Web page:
– “The unlawful disembarkation of the wandering Jews of the Saint Louis,” chapter 17 of the Le Roman de Cuba, by Louis-Philippe Dalembert (Ed. du Rocher, 2009, 271 pages). Dalembert, author of a doctoral thesis on the Cuban writer Alejo Carpentier, was awarded the 2008 Casa de las Américas prize, the most important Cuban literary prize, for his novel Les dieux voyagent la nuit, Ed. du Rocher, 2006).
– “La Comunidad Hebrea de Cuba, la Memoria y la Historia,” authoritatively compiladora: Margalit Bejarano, Ed. Instituto Abraham Harman, Universidad Hebrea de Jerusalén, 1996, 276 p.
– “La historia del buque San Luis: Perspectiva cubana,” M. Bejarano, Universidad Hebrea de Jerusalén, 1999, 32 p.
– Juventud Rebelde: May 5, 1996, by Ignacio Hernández Rotger, a testimony taken in Cuba from a refugee from the ship, Hella Roubisek, 13, who was accompanied by her mother. Her father, Without a job, lived in Havana where he had landed some time before. Three photos are taken from the book “El viaje de los malditos“.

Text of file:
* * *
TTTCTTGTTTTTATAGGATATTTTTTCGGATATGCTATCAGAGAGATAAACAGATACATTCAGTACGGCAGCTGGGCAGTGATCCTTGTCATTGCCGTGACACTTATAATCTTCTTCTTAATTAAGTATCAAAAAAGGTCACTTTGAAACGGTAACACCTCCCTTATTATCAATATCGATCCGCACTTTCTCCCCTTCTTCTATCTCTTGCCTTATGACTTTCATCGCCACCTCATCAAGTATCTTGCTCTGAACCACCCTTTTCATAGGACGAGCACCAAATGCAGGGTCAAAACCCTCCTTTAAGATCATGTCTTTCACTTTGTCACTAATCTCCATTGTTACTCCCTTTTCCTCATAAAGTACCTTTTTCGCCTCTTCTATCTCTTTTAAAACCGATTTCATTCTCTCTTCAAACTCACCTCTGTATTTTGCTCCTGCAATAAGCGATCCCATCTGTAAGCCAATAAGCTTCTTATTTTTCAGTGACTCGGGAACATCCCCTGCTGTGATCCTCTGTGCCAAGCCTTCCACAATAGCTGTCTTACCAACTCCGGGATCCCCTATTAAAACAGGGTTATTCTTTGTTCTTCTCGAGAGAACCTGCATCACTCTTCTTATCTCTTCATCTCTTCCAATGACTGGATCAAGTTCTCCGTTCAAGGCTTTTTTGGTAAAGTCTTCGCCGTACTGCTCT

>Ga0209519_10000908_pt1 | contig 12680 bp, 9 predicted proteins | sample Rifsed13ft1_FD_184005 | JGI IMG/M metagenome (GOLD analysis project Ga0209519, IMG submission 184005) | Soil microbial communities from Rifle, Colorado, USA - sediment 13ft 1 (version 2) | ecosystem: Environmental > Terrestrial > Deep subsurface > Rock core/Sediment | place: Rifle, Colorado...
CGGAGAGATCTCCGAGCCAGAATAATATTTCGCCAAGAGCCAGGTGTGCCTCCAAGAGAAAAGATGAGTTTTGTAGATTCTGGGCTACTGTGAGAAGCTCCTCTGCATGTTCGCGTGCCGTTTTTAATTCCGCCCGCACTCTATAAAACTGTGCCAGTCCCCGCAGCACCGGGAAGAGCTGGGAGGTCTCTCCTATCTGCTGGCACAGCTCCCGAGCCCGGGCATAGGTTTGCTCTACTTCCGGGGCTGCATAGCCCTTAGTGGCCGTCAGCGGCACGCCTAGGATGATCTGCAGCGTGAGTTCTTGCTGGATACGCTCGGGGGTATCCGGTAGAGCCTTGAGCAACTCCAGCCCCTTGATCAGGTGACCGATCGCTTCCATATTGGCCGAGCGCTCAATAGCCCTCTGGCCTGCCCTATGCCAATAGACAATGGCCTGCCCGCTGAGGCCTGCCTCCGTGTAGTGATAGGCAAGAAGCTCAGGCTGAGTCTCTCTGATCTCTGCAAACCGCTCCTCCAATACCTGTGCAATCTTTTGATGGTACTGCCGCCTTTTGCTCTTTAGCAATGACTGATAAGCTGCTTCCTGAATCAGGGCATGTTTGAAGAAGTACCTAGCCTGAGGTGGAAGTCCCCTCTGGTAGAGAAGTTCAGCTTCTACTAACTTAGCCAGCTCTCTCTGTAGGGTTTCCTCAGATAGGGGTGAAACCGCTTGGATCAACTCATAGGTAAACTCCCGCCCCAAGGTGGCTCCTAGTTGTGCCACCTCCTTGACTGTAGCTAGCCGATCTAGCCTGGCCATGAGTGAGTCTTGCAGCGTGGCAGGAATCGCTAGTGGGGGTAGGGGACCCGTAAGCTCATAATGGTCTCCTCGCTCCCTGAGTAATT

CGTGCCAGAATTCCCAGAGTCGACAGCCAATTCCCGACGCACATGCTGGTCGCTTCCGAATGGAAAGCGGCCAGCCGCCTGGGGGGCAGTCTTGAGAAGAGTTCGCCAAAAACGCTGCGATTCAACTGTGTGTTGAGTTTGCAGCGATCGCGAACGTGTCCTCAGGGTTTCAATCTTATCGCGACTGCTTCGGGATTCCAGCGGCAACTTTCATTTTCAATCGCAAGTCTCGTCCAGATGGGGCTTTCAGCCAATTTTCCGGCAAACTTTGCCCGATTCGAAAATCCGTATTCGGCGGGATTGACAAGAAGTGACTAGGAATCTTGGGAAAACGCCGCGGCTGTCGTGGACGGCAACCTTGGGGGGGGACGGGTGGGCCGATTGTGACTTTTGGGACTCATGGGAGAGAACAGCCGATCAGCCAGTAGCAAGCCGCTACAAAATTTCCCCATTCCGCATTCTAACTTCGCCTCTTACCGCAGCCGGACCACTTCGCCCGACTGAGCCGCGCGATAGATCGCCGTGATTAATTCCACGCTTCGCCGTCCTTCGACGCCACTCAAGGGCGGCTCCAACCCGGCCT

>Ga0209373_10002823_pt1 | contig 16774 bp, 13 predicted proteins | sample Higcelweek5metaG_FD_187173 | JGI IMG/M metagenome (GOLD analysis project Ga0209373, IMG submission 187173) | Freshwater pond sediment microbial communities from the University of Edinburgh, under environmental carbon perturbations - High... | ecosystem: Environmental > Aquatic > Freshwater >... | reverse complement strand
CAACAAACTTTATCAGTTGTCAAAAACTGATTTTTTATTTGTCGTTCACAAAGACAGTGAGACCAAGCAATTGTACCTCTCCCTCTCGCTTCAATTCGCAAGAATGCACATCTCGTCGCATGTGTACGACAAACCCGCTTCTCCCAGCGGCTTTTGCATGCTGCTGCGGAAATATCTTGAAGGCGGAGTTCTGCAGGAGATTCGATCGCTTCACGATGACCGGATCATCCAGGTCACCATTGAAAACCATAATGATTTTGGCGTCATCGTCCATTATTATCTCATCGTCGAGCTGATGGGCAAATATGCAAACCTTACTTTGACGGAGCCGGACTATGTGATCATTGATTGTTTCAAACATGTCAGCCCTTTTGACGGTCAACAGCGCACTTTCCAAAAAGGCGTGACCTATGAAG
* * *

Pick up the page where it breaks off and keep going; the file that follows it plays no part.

Additional reading, in English
Recommended by Walter Lippmann.
About the Author
Michel Porcheron is an author associated with Tlaxcala, the Translators Network for Linguistic Diversity. You are free to reproduce this translation, provided its integrity is respected and the author and the source are mentioned.
Original article published on February 2, 2010.
A CubaNews translation by Walter Lippmann.
April 30, 2017.
FARC-EP commander Andres Paris announced Sunday that the FARC-EPplanned to hold the founding congress of its political party next August 7, a step that should occur once the disarmament of the Colombian guerrilla has ended.
The leader of the Revolutionary Armed Forces of Colombia-People’s Army (FARC-EP) commented that such a meeting will be a forum for social justice, peace and democracy.
Referring to the implementation of the agreements signed last November 24, Paris said that, although some phases or aspects contained in the historic document have been fulfilled, there are still many outstanding issues and in some cases there is deep irresponsibility.
Some 7,000 men and women of that group remain concentrated in 26 places in the country where they will leave the weapons in their possession and will be prepared with a view to their reincorporation into society.